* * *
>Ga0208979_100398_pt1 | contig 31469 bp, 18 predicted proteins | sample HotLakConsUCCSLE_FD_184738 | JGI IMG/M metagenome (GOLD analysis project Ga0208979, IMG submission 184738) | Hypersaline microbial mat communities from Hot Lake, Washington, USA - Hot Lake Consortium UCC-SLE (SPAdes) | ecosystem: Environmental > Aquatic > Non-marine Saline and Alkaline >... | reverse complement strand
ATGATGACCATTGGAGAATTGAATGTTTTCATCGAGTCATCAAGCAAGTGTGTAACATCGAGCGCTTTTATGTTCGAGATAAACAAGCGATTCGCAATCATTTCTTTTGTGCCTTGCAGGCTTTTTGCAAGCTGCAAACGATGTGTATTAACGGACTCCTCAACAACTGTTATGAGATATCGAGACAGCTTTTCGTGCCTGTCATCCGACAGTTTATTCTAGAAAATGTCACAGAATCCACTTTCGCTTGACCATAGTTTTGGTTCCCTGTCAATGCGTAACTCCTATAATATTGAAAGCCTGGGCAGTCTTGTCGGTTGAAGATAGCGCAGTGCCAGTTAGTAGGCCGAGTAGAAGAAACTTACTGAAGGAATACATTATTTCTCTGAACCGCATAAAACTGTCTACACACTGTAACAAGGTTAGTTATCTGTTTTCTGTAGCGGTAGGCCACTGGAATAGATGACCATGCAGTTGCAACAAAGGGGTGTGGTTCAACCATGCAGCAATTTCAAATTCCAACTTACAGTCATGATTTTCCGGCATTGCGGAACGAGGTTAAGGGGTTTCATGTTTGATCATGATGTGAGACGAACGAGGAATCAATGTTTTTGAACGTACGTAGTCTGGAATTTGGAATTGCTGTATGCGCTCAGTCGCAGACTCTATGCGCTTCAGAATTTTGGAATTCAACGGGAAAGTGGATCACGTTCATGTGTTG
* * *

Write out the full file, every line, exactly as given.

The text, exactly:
>Ga0208979_100398_pt1 | contig 31469 bp, 18 predicted proteins | sample HotLakConsUCCSLE_FD_184738 | JGI IMG/M metagenome (GOLD analysis project Ga0208979, IMG submission 184738) | Hypersaline microbial mat communities from Hot Lake, Washington, USA - Hot Lake Consortium UCC-SLE (SPAdes) | ecosystem: Environmental > Aquatic > Non-marine Saline and Alkaline >... | reverse complement strand
ATGATGACCATTGGAGAATTGAATGTTTTCATCGAGTCATCAAGCAAGTGTGTAACATCGAGCGCTTTTATGTTCGAGATAAACAAGCGATTCGCAATCATTTCTTTTGTGCCTTGCAGGCTTTTTGCAAGCTGCAAACGATGTGTATTAACGGACTCCTCAACAACTGTTATGAGATATCGAGACAGCTTTTCGTGCCTGTCATCCGACAGTTTATTCTAGAAAATGTCACAGAATCCACTTTCGCTTGACCATAGTTTTGGTTCCCTGTCAATGCGTAACTCCTATAATATTGAAAGCCTGGGCAGTCTTGTCGGTTGAAGATAGCGCAGTGCCAGTTAGTAGGCCGAGTAGAAGAAACTTACTGAAGGAATACATTATTTCTCTGAACCGCATAAAACTGTCTACACACTGTAACAAGGTTAGTTATCTGTTTTCTGTAGCGGTAGGCCACTGGAATAGATGACCATGCAGTTGCAACAAAGGGGTGTGGTTCAACCATGCAGCAATTTCAAATTCCAACTTACAGTCATGATTTTCCGGCATTGCGGAACGAGGTTAAGGGGTTTCATGTTTGATCATGATGTGAGACGAACGAGGAATCAATGTTTTTGAACGTACGTAGTCTGGAATTTGGAATTGCTGTATGCGCTCAGTCGCAGACTCTATGCGCTTCAGAATTTTGGAATTCAACGGGAAAGTGGATCACGTTCATGTGTTG